Cardiopulmonary Exercise Testing for Diagnosing and Managing PH

In this podcast, Aaron Waxman, MD, PhD, discusses the role of exercise hemodynamics in the diagnosis and treatment of pulmonary hypertension and the types of exercise that are best for patients with pulmonary hypertension.

Aaron B. Waxman, MD, PhD, is the executive director of the Center for Pulmonary Heart Disease and the director of the Pulmonary Vascular Disease Program at Brigham and Women’s Hospital and is associate professor of medicine at Harvard Medical School in Boston, Massachusetts.

Additional Resource:

  • Waxman A. The role of exercise hemodynamics in the diagnosis and treatment of pulmonary hypertension. Talk presented at: 4th Annual Advances in Pulmonary Hypertension; August 2, 2019: Chicago, IL.



Aaron Waxman:  Hi, my name is Aaron Waxman. I am the executive director of the Center for Pulmonary Heart Disease and the director of the Pulmonary Vascular Disease Program at the Brigham and Women's Hospital in Harvard Medical School in Boston, Massachusetts.

I'm going to be talking about my session at the Fourth Annual Advances in Pulmonary Hypertension Meeting to be held in Washington, DC. The focus of my discussion is going to be about using cardiopulmonary exercise testing in the evaluation and management of patients with pulmonary hypertension.

Exercise testing in general has a broad application to patients with pulmonary hypertension. Importantly, with any form of exercise testing, one has to understand what you can gain from that but also what the limits of the testing are. With invasive hemodynamics during exercise it gives us a window into basic physiology of what's happening in patients with especially early forms of disease. It allows us to accurately detail what limitations there are from a cardiac, cardiopulmonary, pulmonary vascular, neuromuscular, and metabolic influences on patients' ability to exercise.

One of the fundamental things we have been focusing on in our Pulmonary Vascular Program at the Brigham is the earlier diagnosis of disease. In many cases, patients start to complain of shortness of breath, or fatigue, or some form of exercise limitation before there's obvious findings on standard testing like echocardiography, even right‑heart catheterization.

When we exercise patients with hemodynamic assessment at the same time, the goal is to reproduce the symptoms the patient is having and evaluate their physiological response to that exercise. With that, we've been able to detail the earliest phases of disease, and have shown in previous work that if we treat patients at that earliest phase, we can actually see improvement in their hemodynamic abnormalities and improvement in their exercise tolerance.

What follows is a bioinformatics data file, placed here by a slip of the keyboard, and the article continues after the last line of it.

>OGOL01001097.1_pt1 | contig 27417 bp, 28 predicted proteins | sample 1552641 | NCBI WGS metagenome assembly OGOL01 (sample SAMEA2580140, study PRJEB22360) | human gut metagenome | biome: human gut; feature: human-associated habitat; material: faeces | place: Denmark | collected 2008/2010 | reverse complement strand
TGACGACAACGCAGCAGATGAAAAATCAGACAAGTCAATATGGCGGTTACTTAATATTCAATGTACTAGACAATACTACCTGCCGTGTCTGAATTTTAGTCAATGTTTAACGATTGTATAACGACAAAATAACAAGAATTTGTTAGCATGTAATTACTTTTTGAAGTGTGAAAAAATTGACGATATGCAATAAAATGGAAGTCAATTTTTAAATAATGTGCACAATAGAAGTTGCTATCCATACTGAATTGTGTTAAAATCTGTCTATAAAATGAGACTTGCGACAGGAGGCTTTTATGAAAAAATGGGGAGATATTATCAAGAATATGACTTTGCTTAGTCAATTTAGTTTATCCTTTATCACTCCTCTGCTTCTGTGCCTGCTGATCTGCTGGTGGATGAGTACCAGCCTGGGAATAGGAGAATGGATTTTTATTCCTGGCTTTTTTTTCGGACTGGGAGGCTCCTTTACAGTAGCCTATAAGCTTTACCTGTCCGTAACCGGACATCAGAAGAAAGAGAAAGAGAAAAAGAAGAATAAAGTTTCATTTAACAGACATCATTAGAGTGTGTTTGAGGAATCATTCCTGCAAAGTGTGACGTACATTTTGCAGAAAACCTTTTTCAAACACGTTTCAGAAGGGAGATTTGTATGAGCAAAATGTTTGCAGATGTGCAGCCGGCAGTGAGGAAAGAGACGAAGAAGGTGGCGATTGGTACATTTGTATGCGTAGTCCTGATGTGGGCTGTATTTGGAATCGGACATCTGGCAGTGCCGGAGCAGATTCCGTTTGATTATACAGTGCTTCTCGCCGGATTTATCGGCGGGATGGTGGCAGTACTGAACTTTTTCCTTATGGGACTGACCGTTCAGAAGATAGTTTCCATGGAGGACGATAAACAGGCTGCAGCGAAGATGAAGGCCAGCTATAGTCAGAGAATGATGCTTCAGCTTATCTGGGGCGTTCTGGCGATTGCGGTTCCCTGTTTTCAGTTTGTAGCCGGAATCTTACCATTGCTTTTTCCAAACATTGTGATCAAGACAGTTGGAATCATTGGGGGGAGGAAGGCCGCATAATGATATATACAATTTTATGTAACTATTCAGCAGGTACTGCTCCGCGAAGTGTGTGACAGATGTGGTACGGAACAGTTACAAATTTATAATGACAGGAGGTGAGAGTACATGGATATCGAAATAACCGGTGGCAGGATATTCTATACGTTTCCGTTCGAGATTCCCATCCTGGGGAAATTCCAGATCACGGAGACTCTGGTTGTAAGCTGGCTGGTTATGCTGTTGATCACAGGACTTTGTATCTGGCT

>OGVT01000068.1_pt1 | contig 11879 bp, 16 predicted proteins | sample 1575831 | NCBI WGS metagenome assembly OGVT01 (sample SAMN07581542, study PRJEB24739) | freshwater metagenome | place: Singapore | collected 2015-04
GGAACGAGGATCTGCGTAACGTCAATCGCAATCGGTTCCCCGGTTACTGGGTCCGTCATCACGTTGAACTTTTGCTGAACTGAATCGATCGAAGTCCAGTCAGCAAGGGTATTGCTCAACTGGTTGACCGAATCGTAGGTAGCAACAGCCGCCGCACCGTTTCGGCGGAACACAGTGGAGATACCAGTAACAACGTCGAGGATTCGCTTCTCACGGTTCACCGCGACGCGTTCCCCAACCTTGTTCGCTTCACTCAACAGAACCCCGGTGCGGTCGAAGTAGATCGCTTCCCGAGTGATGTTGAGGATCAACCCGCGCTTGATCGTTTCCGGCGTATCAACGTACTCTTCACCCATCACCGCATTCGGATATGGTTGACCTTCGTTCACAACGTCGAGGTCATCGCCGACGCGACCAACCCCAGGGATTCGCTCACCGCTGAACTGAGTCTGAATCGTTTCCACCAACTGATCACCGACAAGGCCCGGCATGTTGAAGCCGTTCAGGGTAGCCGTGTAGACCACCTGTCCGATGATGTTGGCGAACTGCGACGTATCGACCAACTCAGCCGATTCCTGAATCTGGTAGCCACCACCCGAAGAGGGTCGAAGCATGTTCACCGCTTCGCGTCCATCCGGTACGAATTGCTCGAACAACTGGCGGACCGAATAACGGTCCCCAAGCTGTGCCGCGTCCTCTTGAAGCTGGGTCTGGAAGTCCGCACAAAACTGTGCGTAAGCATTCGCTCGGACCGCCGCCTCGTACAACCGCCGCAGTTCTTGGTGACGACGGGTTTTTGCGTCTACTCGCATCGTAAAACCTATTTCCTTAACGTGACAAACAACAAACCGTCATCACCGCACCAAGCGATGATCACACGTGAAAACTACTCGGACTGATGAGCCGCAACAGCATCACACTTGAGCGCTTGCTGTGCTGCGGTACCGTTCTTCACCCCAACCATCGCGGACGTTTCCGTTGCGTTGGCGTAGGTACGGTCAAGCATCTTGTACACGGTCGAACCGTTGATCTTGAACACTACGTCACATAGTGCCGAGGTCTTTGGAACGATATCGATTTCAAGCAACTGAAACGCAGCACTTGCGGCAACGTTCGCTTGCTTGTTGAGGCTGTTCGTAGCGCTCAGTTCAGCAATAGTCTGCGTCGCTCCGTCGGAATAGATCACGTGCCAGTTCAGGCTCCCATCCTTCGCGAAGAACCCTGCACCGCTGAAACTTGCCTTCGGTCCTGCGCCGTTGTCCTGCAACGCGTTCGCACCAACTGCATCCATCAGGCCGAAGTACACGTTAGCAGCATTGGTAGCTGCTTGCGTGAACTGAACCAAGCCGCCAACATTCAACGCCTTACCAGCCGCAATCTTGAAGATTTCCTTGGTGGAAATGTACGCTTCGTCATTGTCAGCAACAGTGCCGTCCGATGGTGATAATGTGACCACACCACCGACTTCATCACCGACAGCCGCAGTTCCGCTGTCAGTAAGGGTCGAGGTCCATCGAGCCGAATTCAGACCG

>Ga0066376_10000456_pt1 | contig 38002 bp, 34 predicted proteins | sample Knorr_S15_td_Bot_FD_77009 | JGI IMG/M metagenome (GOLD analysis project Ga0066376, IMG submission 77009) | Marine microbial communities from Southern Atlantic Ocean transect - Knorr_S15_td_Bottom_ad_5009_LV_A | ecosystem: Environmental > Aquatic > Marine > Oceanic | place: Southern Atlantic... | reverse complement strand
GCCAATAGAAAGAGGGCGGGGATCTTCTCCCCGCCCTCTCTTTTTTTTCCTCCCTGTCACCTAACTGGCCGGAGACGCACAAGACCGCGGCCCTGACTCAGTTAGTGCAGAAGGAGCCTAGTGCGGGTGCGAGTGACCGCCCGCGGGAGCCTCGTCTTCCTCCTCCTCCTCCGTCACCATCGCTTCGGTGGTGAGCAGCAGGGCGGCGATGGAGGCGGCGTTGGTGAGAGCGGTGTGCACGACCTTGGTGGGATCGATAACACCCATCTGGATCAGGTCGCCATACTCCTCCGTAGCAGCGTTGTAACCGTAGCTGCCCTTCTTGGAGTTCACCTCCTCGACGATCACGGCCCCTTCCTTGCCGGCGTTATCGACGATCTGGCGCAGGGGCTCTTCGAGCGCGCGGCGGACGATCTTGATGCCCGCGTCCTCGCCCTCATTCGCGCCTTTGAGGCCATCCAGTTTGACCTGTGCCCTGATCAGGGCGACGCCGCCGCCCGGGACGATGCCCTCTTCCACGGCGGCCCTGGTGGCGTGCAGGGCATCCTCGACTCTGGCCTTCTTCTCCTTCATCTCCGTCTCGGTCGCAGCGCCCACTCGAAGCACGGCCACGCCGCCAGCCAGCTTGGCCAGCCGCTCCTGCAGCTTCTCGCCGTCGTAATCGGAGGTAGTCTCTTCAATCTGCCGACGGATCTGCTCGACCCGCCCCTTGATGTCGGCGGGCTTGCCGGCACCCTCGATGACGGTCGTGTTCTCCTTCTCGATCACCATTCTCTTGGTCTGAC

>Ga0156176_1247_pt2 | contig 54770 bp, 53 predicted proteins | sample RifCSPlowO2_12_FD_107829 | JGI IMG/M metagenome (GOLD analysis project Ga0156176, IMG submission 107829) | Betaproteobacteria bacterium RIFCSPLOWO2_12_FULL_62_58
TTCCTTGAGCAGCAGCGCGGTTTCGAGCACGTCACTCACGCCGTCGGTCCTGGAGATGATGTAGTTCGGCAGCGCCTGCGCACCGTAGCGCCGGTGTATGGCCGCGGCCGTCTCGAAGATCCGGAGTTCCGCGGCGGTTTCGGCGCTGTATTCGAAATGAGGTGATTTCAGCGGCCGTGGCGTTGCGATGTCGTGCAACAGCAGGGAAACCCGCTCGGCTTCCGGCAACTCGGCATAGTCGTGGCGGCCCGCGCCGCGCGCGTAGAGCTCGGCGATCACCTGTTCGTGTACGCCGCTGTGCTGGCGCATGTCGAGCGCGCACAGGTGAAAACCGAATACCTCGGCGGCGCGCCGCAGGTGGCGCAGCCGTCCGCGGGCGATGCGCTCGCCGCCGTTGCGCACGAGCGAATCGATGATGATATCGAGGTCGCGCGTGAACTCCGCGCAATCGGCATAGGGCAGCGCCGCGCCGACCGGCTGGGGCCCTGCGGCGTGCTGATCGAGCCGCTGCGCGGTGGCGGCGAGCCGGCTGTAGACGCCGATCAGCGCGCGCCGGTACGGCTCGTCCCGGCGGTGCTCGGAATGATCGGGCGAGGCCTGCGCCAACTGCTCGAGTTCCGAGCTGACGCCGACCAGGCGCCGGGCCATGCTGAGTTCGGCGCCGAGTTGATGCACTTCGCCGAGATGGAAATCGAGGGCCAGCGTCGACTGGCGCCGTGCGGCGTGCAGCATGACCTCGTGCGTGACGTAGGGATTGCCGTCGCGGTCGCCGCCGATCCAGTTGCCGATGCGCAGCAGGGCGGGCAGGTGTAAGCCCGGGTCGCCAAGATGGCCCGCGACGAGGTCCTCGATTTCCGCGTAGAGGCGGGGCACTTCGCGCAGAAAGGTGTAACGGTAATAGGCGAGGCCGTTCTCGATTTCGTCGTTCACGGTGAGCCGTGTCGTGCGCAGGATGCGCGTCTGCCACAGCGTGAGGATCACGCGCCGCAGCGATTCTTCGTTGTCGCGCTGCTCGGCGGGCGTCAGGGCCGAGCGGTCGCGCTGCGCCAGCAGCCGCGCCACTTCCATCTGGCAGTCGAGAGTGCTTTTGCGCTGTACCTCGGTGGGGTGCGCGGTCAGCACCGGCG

There's also approaches to using non‑invasive exercise to get a sense of how a patient is progressing or how a patient is responding to treatment. What we've made use of is maximal exercise as well as submaximal exercise testing as routine measures of patient response to treatment, which can often be much more informative than the traditional six‑minute walk test or asking a patient how they're doing.

Something we didn't touch on was exercise prescriptions for patients. We encourage all patients with pulmonary vascular disease that once they're in a program of medical management, there should also be exercise or rehabilitation for them to build not only strength but also endurance.

A well‑prescribed exercise program should include resistance training as well as aerobic training. There are a growing number of studies that suggest that those applications can be just as effective as medications. When we combine the two, medication and exercise, patients tend to do much better.

There are a couple of key take home points. One, the main question of why consider invasive cardiopulmonary exercise testing. Importantly, hemodynamic assessments are often done at rest with the patient in a supine position and that's not how they actually live. All of us live in an upright position. The goal of doing invasive hemodynamics is to mimic the activities of daily living when our patients are likely symptomatic.

The other key thing is that there are limits to non‑invasive exercise testing as far as being able to make accurate diagnoses, but they're very powerful as far as making accurate assessments of how patients are doing.

I want to thank you all for listening to what I had to say today. If there's additional interest or a need for additional information, please review the links below.